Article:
HorizontalNovember 29, 2011 Leave a comment
“Stamp [the facilitator] jumped up and down. Her voice was hoarse from three hours of yelling. ‘Everyone is beautiful!’ she shouted. ‘Everyone is awesome!’
That’s some hard core facilitation. I am struck, profoundly affected by, what is happening in our country. I am inspired. I am moved. I have a deep sense of resonance.
“[T]he point of Occupy Wall Street is not its platform so much as its form: people sit down and hash things out instead of passing their complaints on to Washington. ‘We are our demands,’ as the slogan goes.”
This blog post really is a big fat quote from Pre-Occupied, what I found to be an excellent New Yorker piece by Mattathias Schwartz. But I am quoting selectively. I am pointing to that which speaks to form, and to process, to this paradigm shift, to the hopes that it brings and to some of the obstacles before us. Here is how I think of it – it’s not perfect, but neither is what we have. We are stuck. Let’s figure something else out. Let’s step boldly into not knowing. Let’s feel our way into what’s next.
Those who were around at the beginning of the Occupy Wall Street movementtalk about the old “vertical” left versus the new “horizontal” one. By “vertical,” they mean hierarchy and its trappings—leaders, demands, and issue- specific rallies. They mean social change as laid out by Saul Alinsky’s “Rules for Radicals” and Barack Obama’s “Dreams from My Father,” where outside organizers spur communities to action. “Horizontal” means leaderless—like the 1999 W.T.O. protests in Seattle, the Arab Spring, and even the Tea Party. Anyone can show up at a general assembly and claim a piece of the movement. This lets people feel important immediately, and gives them implicit permission to take action. It also gives a disproportionate amount of power to people [who just want to dissent].
One influence that is often cited by the movement is open-source software, such as Linux, an operating system that competes with Microsoft Windows and Apple’s OS but doesn’t have an owner or a chief engineer. A programmer named Linus Torvalds came up with the idea. Thousands of unpaid amateurs joined him and then eventually organized into work groups. Some coders have more influence than others, but anyone can modify the software and no one can sell it. According to Justine Tunney, who continues to help run OccupyWallSt.org, “There is leadership in the sense of deference, just as people defer to Linus Torvalds. But the moment people stop respecting Torvalds, they can fork it”—meaning copy what’s been built and use it to build something else.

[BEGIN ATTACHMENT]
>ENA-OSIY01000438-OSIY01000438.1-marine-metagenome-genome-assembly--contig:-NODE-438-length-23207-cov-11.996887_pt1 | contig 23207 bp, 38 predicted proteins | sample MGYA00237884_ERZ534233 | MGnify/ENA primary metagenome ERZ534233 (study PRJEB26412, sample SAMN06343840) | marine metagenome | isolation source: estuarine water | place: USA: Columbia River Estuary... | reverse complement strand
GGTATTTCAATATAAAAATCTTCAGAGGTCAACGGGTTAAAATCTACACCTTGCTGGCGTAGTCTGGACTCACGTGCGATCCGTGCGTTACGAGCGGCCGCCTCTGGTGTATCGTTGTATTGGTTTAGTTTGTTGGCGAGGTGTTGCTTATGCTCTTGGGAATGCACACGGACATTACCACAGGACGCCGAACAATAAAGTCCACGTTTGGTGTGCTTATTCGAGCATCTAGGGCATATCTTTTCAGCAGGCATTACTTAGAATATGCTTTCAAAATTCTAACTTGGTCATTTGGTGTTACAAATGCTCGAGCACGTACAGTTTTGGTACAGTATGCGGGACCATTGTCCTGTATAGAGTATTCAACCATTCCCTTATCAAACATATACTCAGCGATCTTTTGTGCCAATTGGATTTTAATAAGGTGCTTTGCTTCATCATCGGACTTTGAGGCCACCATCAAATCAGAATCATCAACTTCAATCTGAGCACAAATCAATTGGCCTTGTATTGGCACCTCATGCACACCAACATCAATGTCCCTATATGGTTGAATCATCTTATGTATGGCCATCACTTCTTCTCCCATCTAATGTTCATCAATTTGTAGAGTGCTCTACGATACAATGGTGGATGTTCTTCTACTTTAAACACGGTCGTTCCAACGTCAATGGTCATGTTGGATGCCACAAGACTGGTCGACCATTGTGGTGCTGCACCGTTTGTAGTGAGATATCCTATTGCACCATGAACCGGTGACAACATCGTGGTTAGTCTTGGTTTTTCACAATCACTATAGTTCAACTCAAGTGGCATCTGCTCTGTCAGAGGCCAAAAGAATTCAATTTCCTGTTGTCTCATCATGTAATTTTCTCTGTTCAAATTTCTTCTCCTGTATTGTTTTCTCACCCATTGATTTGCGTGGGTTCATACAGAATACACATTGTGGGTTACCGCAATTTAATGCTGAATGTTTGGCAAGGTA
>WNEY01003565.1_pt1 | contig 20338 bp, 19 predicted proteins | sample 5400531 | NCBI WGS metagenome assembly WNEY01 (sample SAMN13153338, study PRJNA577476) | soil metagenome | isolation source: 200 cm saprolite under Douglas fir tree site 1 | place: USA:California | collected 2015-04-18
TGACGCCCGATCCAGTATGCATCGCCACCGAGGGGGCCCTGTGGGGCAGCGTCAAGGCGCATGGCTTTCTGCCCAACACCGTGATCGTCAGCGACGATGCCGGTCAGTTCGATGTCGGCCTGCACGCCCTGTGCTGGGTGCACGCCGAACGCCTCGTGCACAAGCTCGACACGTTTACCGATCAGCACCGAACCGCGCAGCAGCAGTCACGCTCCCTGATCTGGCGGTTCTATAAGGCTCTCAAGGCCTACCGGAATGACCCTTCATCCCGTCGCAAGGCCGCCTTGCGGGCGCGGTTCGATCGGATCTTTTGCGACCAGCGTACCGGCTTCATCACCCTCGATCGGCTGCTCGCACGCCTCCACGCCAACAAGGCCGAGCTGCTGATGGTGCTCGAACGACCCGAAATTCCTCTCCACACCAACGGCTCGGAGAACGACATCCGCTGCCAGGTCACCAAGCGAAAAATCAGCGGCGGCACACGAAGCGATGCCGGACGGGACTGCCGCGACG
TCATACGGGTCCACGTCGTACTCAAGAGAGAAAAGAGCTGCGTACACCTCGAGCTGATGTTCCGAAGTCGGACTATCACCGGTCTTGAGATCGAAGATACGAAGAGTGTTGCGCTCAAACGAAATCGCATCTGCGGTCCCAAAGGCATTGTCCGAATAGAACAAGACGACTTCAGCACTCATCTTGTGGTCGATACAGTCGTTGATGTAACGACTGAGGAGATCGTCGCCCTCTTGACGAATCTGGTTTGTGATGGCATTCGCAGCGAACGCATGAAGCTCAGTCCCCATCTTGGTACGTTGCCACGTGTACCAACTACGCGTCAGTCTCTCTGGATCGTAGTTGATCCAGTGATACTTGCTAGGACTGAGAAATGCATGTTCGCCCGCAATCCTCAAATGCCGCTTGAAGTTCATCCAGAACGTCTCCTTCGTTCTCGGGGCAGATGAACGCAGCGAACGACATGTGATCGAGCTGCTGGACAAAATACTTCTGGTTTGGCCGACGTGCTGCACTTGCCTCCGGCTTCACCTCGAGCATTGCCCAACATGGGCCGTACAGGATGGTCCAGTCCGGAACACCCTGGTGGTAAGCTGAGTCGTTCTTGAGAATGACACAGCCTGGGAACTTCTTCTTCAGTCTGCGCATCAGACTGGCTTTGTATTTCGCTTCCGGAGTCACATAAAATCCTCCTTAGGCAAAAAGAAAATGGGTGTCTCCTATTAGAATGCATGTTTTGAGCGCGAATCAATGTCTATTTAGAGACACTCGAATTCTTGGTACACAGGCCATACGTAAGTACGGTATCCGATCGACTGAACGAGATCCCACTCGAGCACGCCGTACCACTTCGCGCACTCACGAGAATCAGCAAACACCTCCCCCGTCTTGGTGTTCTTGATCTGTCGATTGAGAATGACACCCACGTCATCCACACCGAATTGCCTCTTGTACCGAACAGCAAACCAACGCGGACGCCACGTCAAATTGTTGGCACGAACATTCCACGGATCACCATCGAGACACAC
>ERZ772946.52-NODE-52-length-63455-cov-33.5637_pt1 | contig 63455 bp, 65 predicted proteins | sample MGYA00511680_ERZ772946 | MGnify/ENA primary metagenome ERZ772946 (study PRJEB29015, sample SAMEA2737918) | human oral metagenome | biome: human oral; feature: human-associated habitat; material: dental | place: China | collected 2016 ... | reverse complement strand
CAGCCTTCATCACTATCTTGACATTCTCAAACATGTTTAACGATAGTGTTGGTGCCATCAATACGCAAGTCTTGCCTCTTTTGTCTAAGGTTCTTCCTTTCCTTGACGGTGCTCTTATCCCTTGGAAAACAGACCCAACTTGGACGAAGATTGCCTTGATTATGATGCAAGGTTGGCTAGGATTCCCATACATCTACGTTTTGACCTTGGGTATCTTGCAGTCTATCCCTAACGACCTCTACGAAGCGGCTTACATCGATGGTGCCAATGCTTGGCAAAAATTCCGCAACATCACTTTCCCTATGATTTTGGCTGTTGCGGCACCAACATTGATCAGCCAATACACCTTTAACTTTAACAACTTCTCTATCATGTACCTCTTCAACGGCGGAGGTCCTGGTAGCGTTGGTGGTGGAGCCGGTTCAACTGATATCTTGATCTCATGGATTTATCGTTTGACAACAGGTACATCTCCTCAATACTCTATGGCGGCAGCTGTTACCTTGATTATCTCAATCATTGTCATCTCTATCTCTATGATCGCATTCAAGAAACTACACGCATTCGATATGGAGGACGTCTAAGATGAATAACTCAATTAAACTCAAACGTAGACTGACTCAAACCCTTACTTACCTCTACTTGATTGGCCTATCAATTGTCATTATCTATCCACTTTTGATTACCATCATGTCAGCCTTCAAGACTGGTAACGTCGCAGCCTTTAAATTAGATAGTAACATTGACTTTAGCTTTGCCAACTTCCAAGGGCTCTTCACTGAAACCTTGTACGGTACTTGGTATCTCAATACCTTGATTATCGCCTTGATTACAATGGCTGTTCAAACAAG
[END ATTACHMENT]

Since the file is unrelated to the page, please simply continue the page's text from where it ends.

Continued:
At times, horizontalism can feel like utopian theater. Its greatest invention is the “people’s mic,” which starts when someone shouts, “Mic check!” Then the crowd shouts, “Mic check!,” and then phrases (phrases!) are transmitted (are transmitted!) through mass chanting (through mass chanting!). In the same way that poker ritualizes capitalism and North Korea’s mass games ritualized totalitarianism, the people’s mic ritualizes horizontal-ism. The problem, though, comes when multiple people try to summon the mike simultaneously. Then it can feel a lot like anarchy.
The politics of the occupation run parallel to the mainstream left—the people’s mike was used to shout down Michele Bachmann and Governor Scott Walker, of Wisconsin, in early November. But, in the end, the point of Occupy Wall Street is not its platform so much as its form: people sit down and hash things out instead of passing their complaints on to Washington. “We are our demands,” as the slogan goes. And horizontal-ism seems made for this moment. It relies on people forming loose connections quickly—something that modern technology excels at.
No matter what happens next, the movement’s center is likely to shift from the N.Y.C.G.A., just as it shifted from Adbusters, and form somewhere else, around some other circle of people, ideas, and plans. “This could be the greatest thing that I work on in my life,” Justine Tunney, of OccupyWallSt.org, said. “But the movement will have other Web sites. Over the coming weeks and months, as other occupations become more prominent, ours will slowly become irrelevant.” She sounded as though the irrelevance of her project were both inevitable and desirable. “We can’t hold on to any of that authority,” she continued. “We don’t want to.”
What are you learning from all this?